Perhaps the biggest news I have to report is that we have really fallen in love with the area, Terravita.  So much so that we will be closing on the purchase of a winter home here at the end of this month. We had absolutely no thought of doing this three months ago.  However, it is now clear that we need and want to have a long term relationship with St. Joseph's Lung Team.  We have also come to understand the many reasons people do that 'snow-bird' thing. 

So as I continue to recover, we will begin remodeling our little 'love shack' in North Scottsdale, very near Carefree, Arizona. 

Meanwhile, we continue to look forward longingly to returning to Park City, and the community that has given us such wonderful support over these last months.

God Bless you all.
Steve and Deb



Baby Steps Forward

Dear Friends and Family:
Brief update on how our health journey is going as of May 20: I feel a little better every day, and my doctors are generally really happy with my progress.  You are forgiven if that's all you need to know.
Rest of the Story:  (At the risk of providing too much information) ... It's now 39 days after transplant surgery, and I'm happy to report continuing progress.  Under the watchful care of the St. Joseph's Hospital Lung Transplant Team, and the raft of medications that prevent rejection and complications, my body continues to slowly, but resiliently heal.
By far the best recent news is that I was released to begin eating a diet of soft food about a week ago, under the direction of  Carolyn (my new best friend) a Speech Therapist I see twice a week.  She's coaching me to improve and strengthen my swallowing to avoid aspirating into my new lungs.  It's actually working a little too well.  Between continued tube feeding, and what I'm actually eating, I gained 8 pounds in just over a week.  So I've had to make a choice, eat less, or give up tube feeding.  Wahoo!  No tube feeding in the last 48 hours. Weight stable. Other bodily functions more normal, and no noticeable aspiration!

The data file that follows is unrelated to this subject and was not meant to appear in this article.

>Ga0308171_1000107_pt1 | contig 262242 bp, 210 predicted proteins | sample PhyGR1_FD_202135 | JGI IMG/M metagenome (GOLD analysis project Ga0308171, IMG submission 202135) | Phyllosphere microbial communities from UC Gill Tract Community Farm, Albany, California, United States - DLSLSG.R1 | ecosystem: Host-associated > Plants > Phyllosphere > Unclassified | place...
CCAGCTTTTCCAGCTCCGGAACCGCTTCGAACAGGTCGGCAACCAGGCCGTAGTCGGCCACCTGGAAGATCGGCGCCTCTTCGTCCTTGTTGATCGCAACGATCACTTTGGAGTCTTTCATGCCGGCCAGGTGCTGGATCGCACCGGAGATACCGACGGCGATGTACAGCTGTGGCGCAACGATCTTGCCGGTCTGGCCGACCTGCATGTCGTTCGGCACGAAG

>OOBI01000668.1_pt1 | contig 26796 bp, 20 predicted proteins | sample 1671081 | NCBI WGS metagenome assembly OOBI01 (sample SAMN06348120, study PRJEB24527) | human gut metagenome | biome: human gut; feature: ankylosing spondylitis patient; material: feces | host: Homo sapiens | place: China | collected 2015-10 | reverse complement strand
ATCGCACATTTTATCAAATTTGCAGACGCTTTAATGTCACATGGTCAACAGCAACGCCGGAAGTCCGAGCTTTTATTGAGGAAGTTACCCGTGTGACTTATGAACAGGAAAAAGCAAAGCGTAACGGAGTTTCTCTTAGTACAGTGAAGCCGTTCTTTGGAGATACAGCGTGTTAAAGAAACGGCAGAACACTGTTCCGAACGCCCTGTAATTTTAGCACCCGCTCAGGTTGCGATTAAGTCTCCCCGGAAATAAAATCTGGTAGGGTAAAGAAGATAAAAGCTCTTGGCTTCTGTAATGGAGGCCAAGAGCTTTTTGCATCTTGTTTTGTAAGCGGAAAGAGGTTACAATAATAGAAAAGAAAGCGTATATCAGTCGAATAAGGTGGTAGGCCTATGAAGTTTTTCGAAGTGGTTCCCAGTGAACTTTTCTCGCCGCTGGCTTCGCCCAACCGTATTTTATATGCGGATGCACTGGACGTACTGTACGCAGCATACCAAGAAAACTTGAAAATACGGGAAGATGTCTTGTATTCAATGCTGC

Best of all, Deb and I can share meals again, after a month of hospital, then tube food!  Shared meals are the glue of human society.  I'm feeling much more human these days.
Meanwhile, back at the rest of my body, it is hard to overstate the impact of a transplant operation.  In the month after transplant I lost about 20 pounds of mostly muscle.  This, I'm told, is normal.  I'm now also seeing a wonderful Physical Therapist, Colette, twice weekly.  She weighs about 85 pounds, which includes her constant smile.  She's sharing her 35 years of experience in helping emaciated guys like me rebuild our haggard frames.  She's also helping me continue rehabilitating my back, which hasn't yet fully recovered from last April's lumbar fusion.  Slow progress every week.
You are right if you think that working toward recovery with transplanted lungs sounds like a full time job. I am so fortunate to have Deb's constant support, as my chauffeur (since I won't be released to drive for another 2 1/2 weeks), chef, fitness and medication coach, confidant, and shoulder to lean on.  
Beyond that, the support from Lung Transplant team at St. Joseph's Hospital is absolutely exceptional.  I could give many countless examples, but what really stands out is that everyone we deal with seems genuinely interested in making me well, and shows a personal interest in me.  Contrast that with a woman we met in St. Joe's X-ray waiting room who is now undergoing pre-transplant testing.  She had interviewed at both Stanford, and the University of San Francisco lung programs, where she felt like she was treated like a beggar at the palace gate by staff she described as arrogant and cold.
We are very blessed to be here.
I continue to be blown away by the cards and messages from caring friends that still arrive almost daily.  Needless to say, this is a trying process for both of us.  We have discouraging moments and down days.  Your loving care and support always raises our spirits.  
Of course, we were deeply saddened at the loss of Gil Miller, and Ralph Gates from our community of special friends.  Their passing leaves a void that memories will never fully fill.  They lived as we must aspire to live.
We hope and trust that all continues to be well with you back in Park City, and wherever you are, or travel.  We miss you, and look forward to our return, which is still likely sometime in July.
Meanwhile, we do pretty well at ignoring the churning mess in Washington DC, and are staying focused on our job, which is to enjoy each day as much as we can.
All the best to you, our dear friends.
Steve & Deb